That wasn’t all we did, of course. The boys patrolled nightly, deliberately being seen near known firing points. We considered faking the destruction of a mocked up rocket team but were dissuaded. We nearly called in an airstrike on what appeared to be a mortar team (but which turned out to be some men stealing some pipes). We bought ourselves a few lulls, and then the mortaring and the rocketing would begin again.

But deception can and does work. The Allies diverted the German High Command’s attention from Sicily to Greece by planting fake documents on a body dumped at sea for the Germans to find, and then invaded Sicily famously recounted in ‘The Man Who Never Was’. D-Day preparations included grand deceptions to deceive the Germans about the likely beachheads. Iraqi forces in 1991 expected an amphibious assault on Kuwait but instead received a land based out-flanking manoeuvre. But the danger of deception in the modern age is credibility. The deception used in 1991 Gulf War both used and compromised the news media, who had dutifully focussed their cameras on Marines and amphibious assault craft. Whether such deceptions would be possible now is debatable, when everything is recordable (see Bellingcat’s tracking of the Buk launcher that allegedly fired the missile that downed flight MH17) but nothing is believable. Truth has become selective truth. Perception has become reality. Perhaps the pre-eminence of credibility, combined with our built-in risk aversion, means deception is no longer viable.

As it happens, I know that stretch of coastline very well, having been in Mogadishu on and off since Christmas 2009. It was always viewed as being relatively safe (as opposed to the city facing side of the camp) because of the jagged coral and the volcanic rock formations that run all the way along that stretch – I used to go and paint watercolours there at the end of the day. Rumour (of which there is never a shortage in either Somalia or in the post-conflict environment generally) had it that a western special forces unit (ibid – they used to run past me while I was painting the same coastline again and again) had attempted a nocturnal landing and, while they had managed it, it was a significant challenge for them, even with all their canoes and night vision goggles and years of crawling out of torpedo tubes and up the legs of oil rigs.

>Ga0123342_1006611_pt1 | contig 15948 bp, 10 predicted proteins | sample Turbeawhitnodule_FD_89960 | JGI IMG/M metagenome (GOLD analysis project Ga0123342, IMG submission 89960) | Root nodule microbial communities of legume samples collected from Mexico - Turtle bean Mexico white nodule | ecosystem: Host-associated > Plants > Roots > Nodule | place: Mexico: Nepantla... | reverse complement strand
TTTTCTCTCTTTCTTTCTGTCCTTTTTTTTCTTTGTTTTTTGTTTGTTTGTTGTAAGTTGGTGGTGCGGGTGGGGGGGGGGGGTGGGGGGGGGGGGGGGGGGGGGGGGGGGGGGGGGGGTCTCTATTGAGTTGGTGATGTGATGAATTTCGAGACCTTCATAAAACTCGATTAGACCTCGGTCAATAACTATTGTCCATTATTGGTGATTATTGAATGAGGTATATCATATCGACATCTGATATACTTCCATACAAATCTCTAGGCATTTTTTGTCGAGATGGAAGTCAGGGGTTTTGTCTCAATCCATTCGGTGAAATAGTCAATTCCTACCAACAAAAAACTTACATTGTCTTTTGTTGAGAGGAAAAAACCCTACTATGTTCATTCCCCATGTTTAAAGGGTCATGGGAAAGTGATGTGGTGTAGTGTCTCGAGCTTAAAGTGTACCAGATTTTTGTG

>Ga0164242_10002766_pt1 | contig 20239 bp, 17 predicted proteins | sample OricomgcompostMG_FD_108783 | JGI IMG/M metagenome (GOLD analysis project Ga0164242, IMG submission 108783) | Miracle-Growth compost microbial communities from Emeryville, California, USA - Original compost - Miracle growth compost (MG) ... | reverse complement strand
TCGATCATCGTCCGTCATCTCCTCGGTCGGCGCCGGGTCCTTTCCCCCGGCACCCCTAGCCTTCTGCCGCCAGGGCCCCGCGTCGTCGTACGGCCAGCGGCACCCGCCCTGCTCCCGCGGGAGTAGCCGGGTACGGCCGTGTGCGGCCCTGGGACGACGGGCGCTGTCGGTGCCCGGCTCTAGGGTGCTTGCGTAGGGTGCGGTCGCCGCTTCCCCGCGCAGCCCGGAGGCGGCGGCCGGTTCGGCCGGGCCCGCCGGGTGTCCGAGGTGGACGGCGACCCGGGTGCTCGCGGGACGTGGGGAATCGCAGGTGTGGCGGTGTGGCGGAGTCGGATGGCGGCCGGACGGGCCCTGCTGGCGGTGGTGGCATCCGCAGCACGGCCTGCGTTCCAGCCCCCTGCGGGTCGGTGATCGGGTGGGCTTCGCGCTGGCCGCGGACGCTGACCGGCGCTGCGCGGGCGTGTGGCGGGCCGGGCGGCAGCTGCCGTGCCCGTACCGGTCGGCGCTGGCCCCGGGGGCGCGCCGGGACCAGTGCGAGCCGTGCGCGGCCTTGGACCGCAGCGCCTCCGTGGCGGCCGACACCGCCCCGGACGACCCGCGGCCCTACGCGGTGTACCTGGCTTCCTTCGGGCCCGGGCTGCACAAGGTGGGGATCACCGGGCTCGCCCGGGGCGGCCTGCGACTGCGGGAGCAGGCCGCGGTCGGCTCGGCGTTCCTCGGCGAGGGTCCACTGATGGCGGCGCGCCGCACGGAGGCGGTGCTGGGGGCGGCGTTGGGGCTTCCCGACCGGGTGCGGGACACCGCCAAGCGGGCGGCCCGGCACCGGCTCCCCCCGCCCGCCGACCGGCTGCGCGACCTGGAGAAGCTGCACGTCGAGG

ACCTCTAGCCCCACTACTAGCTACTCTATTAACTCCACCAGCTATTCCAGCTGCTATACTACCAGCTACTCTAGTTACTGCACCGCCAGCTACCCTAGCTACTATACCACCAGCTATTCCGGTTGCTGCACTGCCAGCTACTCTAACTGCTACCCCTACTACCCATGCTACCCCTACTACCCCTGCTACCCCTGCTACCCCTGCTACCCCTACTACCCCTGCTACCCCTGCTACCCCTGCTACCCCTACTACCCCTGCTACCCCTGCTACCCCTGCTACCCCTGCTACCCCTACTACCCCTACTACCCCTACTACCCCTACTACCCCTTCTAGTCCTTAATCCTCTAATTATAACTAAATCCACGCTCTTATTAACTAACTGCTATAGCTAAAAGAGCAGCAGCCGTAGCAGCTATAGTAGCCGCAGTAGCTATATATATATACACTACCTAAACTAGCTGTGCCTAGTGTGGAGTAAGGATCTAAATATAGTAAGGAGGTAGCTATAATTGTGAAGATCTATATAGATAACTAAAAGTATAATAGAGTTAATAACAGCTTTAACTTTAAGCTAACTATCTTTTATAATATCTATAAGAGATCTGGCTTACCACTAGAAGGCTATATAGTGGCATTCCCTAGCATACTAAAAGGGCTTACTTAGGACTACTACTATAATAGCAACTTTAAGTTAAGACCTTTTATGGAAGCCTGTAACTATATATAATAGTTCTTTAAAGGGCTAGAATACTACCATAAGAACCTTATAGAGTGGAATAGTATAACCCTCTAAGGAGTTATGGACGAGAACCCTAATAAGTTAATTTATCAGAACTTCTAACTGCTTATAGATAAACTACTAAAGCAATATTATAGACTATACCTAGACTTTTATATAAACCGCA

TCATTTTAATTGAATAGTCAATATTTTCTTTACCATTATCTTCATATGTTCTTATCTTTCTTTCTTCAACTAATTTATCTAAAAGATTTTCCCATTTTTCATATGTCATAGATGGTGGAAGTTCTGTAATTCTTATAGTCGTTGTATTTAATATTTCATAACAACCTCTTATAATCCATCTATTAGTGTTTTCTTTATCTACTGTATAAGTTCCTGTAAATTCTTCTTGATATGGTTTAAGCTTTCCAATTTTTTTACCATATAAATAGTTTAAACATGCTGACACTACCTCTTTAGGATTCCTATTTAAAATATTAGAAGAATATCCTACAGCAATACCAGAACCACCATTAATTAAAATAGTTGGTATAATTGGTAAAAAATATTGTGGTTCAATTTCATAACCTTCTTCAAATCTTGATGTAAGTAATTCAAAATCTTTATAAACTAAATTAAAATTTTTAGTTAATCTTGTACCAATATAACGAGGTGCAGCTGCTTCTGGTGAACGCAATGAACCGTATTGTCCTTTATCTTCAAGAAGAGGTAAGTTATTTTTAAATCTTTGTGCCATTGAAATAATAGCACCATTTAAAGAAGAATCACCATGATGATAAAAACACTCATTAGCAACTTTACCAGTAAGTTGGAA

There is a Somali saying, ‘the Somali stands with his back to the sea’, meaning they are a generally landward-looking race. Even now it’s not uncommon to find Somalis who don’t eat fish or who can’t swim and the maritime wealth of the longest coast on mainland Africa is still relatively untapped. But there are a few fishermen and, of course, there were, for a while, more than a few pirates.

But a few fishermen and more than a few pirates does not easily translate into an amphibious assault capability for al-Shabaab. The pirates have been driven away by an international blockade and armed guards on ships. The fishermen sail by the stars and occasionally, on moonless nights, like December 14th, they have to navigate by the coastline. On the occasions when they happen to pick the coastline along MIA to fix their position and head homewards, they get a few warning shots and are sent on their way. Perhaps that is what actually happened.

There is another Somali saying: the truth can never catch up with a widely-spread lie. In the information age, I wouldn’t be so sure.



The image of the stencilled bodies on the Normandy beaches comes from a memorial to mark the 70th anniversary of D-Day. ©rossparry.co.uk syndication/Daily Mail











Hmmm… – 1

Screen Shot 2015-12-06 at 06.38.16Interesting that the la-la who wakes up in the US and decides he/she wants to be a jihadi tools up with assault rifles, pistols, body armour and pipe bombs – while their UK brethren (because they are all symbiotically linked, ye ken?) has to make do with a steaky bought from Morrison’s. There’s a lesson in there somewhere, isn’t there? Read the story/watch the video here.


‘Hmmm…’ is a series of short observations, too long for Twitter, too short for a proper posting.